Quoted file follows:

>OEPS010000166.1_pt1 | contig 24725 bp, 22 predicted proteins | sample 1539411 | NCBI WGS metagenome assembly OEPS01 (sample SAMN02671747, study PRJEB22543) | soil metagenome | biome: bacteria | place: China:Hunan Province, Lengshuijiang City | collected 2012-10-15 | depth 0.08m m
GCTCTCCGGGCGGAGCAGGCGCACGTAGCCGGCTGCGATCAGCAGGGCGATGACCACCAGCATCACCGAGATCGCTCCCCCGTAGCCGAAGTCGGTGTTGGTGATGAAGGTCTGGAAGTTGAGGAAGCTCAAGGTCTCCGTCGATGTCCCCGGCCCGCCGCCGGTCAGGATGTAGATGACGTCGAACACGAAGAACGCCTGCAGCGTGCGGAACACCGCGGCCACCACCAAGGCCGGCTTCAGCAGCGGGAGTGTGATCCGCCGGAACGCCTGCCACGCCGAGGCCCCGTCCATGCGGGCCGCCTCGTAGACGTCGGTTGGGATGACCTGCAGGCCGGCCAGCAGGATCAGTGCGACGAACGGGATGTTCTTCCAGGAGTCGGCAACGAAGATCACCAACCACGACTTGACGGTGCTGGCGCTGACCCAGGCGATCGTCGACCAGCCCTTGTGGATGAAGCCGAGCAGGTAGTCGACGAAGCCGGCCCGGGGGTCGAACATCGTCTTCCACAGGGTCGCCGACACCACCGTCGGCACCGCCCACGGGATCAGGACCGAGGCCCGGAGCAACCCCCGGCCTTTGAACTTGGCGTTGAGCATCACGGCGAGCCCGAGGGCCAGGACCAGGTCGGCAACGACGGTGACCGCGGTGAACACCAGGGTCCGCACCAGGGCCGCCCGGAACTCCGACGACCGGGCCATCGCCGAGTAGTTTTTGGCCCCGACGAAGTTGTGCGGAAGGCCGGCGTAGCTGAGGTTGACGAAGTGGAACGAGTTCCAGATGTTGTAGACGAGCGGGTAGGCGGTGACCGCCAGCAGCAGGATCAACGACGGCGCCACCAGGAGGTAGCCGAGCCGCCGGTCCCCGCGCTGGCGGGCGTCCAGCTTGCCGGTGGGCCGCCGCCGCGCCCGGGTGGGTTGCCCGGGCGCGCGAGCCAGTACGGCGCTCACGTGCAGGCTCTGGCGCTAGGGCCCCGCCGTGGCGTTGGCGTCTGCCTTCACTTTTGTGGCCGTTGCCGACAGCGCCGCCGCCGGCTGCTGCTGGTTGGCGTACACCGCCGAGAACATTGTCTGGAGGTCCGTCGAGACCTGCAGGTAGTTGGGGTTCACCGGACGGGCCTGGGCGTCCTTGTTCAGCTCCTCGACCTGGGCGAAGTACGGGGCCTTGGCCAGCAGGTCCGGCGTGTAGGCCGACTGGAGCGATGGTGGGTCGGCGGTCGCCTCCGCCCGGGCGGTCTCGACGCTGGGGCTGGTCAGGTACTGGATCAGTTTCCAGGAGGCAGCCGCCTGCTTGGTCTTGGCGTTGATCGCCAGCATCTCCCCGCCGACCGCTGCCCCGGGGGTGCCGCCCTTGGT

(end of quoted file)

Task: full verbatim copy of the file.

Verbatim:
>OEPS010000166.1_pt1 | contig 24725 bp, 22 predicted proteins | sample 1539411 | NCBI WGS metagenome assembly OEPS01 (sample SAMN02671747, study PRJEB22543) | soil metagenome | biome: bacteria | place: China:Hunan Province, Lengshuijiang City | collected 2012-10-15 | depth 0.08m m
GCTCTCCGGGCGGAGCAGGCGCACGTAGCCGGCTGCGATCAGCAGGGCGATGACCACCAGCATCACCGAGATCGCTCCCCCGTAGCCGAAGTCGGTGTTGGTGATGAAGGTCTGGAAGTTGAGGAAGCTCAAGGTCTCCGTCGATGTCCCCGGCCCGCCGCCGGTCAGGATGTAGATGACGTCGAACACGAAGAACGCCTGCAGCGTGCGGAACACCGCGGCCACCACCAAGGCCGGCTTCAGCAGCGGGAGTGTGATCCGCCGGAACGCCTGCCACGCCGAGGCCCCGTCCATGCGGGCCGCCTCGTAGACGTCGGTTGGGATGACCTGCAGGCCGGCCAGCAGGATCAGTGCGACGAACGGGATGTTCTTCCAGGAGTCGGCAACGAAGATCACCAACCACGACTTGACGGTGCTGGCGCTGACCCAGGCGATCGTCGACCAGCCCTTGTGGATGAAGCCGAGCAGGTAGTCGACGAAGCCGGCCCGGGGGTCGAACATCGTCTTCCACAGGGTCGCCGACACCACCGTCGGCACCGCCCACGGGATCAGGACCGAGGCCCGGAGCAACCCCCGGCCTTTGAACTTGGCGTTGAGCATCACGGCGAGCCCGAGGGCCAGGACCAGGTCGGCAACGACGGTGACCGCGGTGAACACCAGGGTCCGCACCAGGGCCGCCCGGAACTCCGACGACCGGGCCATCGCCGAGTAGTTTTTGGCCCCGACGAAGTTGTGCGGAAGGCCGGCGTAGCTGAGGTTGACGAAGTGGAACGAGTTCCAGATGTTGTAGACGAGCGGGTAGGCGGTGACCGCCAGCAGCAGGATCAACGACGGCGCCACCAGGAGGTAGCCGAGCCGCCGGTCCCCGCGCTGGCGGGCGTCCAGCTTGCCGGTGGGCCGCCGCCGCGCCCGGGTGGGTTGCCCGGGCGCGCGAGCCAGTACGGCGCTCACGTGCAGGCTCTGGCGCTAGGGCCCCGCCGTGGCGTTGGCGTCTGCCTTCACTTTTGTGGCCGTTGCCGACAGCGCCGCCGCCGGCTGCTGCTGGTTGGCGTACACCGCCGAGAACATTGTCTGGAGGTCCGTCGAGACCTGCAGGTAGTTGGGGTTCACCGGACGGGCCTGGGCGTCCTTGTTCAGCTCCTCGACCTGGGCGAAGTACGGGGCCTTGGCCAGCAGGTCCGGCGTGTAGGCCGACTGGAGCGATGGTGGGTCGGCGGTCGCCTCCGCCCGGGCGGTCTCGACGCTGGGGCTGGTCAGGTACTGGATCAGTTTCCAGGAGGCAGCCGCCTGCTTGGTCTTGGCGTTGATCGCCAGCATCTCCCCGCCGACCGCTGCCCCGGGGGTGCCGCCCTTGGT